This Man is a Good Man
By Gabrielle Bremer
“Get on the train!” I yelled to Cameo as we ran down the concrete platform. We were slow from the weight of the bags on our backs and the heat of late morning. The train was about to depart the station in Salzburg, Austria. To our surprise, half of the train was going to Innsbruck, and the other was going to Budapest, our next destination.
We jumped on the half going to Innsbruck, figuring we could walk to the Budapest side of the train. However, we couldn’t reach the other side because it was closed off. Cameo, and I decided to wait outside the doors to the first cabin class until the next stop when we could jump to the next train car. The sweat beaded on our foreheads and ran down our backs. The smell of our unwashed clothes and sweaty shoes filled the cabin with a pungent odor. The people in first class started to give us dirty looks.
Ten minutes later, the train slowed down, its wheels screeching until it came to a complete stop. I looked out the window and all I saw was fields with green grass and wildflowers. Another ten minutes passed and the train was still sitting in the middle of the field. What was supposed to be a 15 minute ride to the next stop had turned in to 40 minutes.
A tall man in an absurd floral print shirt, khaki pants, and a fedora came from the first class door. He huffed and puffed, obviously distraught. “Do I look like I cannot afford a first class ticket?” the strange man muttered in frustration. He looked at us and said, “Those rich white people keep giving me dirty looks because I am a black man in first class.” Cameo and I looked at each other awkwardly. “I’m sorry” Cameo said in her polite Midwestern way.
“Where are you from?” the man asked with a Nigerian accent. “The United States,” I replied, a little reluctantly.
“Ah, American girls,” replied the man, with a smile that exposed his yellow teeth. “I am from Nigeria, but live here in Austria. Where are you going?”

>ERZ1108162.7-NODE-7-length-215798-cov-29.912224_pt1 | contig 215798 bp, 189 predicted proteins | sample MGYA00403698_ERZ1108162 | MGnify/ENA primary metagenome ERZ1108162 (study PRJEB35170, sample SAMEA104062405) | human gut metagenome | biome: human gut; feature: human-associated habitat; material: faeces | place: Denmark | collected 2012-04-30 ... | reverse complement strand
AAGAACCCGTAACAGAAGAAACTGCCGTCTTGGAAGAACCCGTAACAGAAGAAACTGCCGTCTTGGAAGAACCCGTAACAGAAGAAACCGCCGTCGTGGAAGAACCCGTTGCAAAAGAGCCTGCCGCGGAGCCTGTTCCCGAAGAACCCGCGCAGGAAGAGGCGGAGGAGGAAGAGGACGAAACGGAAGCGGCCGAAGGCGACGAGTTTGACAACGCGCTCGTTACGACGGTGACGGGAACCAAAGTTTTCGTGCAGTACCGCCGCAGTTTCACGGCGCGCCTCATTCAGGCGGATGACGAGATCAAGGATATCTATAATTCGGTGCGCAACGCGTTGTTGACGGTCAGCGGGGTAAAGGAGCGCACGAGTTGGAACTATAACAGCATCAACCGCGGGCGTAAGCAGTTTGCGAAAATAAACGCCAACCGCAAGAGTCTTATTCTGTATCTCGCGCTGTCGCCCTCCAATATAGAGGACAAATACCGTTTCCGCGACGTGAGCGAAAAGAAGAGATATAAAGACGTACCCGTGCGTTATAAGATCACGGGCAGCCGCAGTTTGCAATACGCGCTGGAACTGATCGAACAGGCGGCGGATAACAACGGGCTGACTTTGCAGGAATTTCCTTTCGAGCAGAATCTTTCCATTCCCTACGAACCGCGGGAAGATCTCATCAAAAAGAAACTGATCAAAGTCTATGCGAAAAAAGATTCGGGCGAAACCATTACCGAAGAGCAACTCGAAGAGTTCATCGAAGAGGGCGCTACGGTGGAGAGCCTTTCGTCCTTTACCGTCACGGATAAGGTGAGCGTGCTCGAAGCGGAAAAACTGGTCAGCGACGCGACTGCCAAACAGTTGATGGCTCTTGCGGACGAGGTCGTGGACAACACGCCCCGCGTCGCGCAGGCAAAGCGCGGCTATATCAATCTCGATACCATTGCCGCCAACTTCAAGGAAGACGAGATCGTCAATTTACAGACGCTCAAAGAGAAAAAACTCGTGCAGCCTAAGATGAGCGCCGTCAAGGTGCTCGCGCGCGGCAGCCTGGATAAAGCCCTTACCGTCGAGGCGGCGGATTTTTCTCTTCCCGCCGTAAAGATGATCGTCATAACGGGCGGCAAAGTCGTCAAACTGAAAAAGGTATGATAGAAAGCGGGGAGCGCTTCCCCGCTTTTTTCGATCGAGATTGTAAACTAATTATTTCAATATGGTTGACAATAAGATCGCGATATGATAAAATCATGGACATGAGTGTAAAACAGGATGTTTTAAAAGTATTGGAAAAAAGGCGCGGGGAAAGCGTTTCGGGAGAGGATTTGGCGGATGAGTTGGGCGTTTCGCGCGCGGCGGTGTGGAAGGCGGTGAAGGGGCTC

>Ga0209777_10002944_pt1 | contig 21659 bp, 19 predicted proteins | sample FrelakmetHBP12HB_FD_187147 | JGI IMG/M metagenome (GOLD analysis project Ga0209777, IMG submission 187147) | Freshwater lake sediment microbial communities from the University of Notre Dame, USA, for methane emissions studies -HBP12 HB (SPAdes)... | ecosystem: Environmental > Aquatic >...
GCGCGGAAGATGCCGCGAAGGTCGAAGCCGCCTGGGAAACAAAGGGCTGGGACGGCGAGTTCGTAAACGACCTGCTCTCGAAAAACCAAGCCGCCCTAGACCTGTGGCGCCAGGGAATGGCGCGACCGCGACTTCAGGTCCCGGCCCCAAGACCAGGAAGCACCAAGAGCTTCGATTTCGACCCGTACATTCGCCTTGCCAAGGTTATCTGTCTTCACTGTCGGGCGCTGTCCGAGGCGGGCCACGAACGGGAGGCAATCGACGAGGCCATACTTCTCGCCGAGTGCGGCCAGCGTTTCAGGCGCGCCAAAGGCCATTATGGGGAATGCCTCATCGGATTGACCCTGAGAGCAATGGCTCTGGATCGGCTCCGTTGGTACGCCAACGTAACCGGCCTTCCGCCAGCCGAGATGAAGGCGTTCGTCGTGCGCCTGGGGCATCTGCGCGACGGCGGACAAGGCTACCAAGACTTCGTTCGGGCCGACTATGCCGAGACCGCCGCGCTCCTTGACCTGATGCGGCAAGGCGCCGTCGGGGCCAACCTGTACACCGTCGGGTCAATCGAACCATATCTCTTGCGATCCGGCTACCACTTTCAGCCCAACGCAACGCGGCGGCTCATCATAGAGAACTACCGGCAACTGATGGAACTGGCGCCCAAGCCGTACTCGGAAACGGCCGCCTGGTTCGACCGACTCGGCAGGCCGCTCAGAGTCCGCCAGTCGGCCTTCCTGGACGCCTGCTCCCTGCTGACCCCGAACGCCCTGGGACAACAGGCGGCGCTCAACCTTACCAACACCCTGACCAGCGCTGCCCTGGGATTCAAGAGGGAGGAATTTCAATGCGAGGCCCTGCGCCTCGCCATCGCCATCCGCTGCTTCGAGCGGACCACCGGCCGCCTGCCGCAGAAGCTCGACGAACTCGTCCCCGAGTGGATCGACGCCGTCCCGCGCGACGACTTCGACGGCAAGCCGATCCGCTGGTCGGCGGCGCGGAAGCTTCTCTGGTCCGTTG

“Budapest” I answered.
“It is a great city. Are you alone?” His gaze intensified, and his face filled with excitement.
“Just the two of us.” I said, not thinking anything of my answers.
“I am alone too, but I have a wife and one child.” The man pulled out his phone to show us a picture. A lady, who also appeared to be of African descent, held an infant child in front of a house.
“I am also a politician, running for mayor.” he mentioned with enthusiasm. At least he didn’t say he was a Nigerian Prince.
He pulled out a cheesy flyer that looked like it was thrown together by a 10-year-old. There was very little writing and no image of the man, but there was a long phone number, outlined in black. “Here is my number, call me if you need anything.” he said. The man must’ve sensed our hesitation because he went on to explain how he was a good man. Then he pulled out his cell phone and called his friend.
“Do you want to speak to my friend? He can tell you I am a good man.”
Cameo and I exchanged a horrified look before one of those indestructible Nokia’s from 2007 was shoved in my face.
“Hello?” was all I was able to utter.
“Hello, how are you?” a man with a Nigerian accent said at the end of the line.
“Um, I’m good,” I mumbled awkwardly.
“This man is a good man, very trustworthy. You are safe with him,” the voice declared confidently.
“Thank you?” I responded with speculation. I handed the phone back to the man and he gave it to my friend. She reluctantly took it and held it to her ear.
“Hello?” she said with a courteous tone.
“I am good, thank you…. Oh okay, thank you.” She handed the phone back to the man. I assumed he told her the same thing.
“See, I am a good man. You girls should come with me and I will take care of you.”
“No thanks, we’re on our way to Budapest.” replied Cameo. She was more polite than I.
“Don’t go. I will take care of you,” he promised.
“We already booked our hostel, we don’t want to lose money,” I said.
“I will pay you the difference, come with me and I will give you a nice hotel.”
“Sorry, we can’t do that.”
“How about I give you a hotel room and we go for dinner. We will go to one of those places where you can point at a fish in a tank and they kill it in front of you.”
We stared at him, not knowing what to say. We were the fish, trapped in this unmoving tank.
“I will buy you nice clothes and we will go out to dinner. You get my friend,” as he pointed to Cameo. She crossed her arms and backed away.
“And you,” he pointed to me with a sharp and bony finger, “I get you.” Then he pinched my arm and winked.
“Sorry, we can’t go with you,” I stated, a little rudely this time.
“Are you sure? I can get you a hotel for as long as you want. You don’t have to repay me.”
“Um, no, but maybe next time we are in Austria,” I said as I dreamed about a warm bed.
“When do you come to Austria again?” the man wondered.
“We will be in Vienna in about a week.”
“You will call me?” he asked.
“Yes” I lied.
The man seemed content with this answer. We rode for a few minutes in silence as the train pulled in to the next station. The man said his goodbyes and got off the train.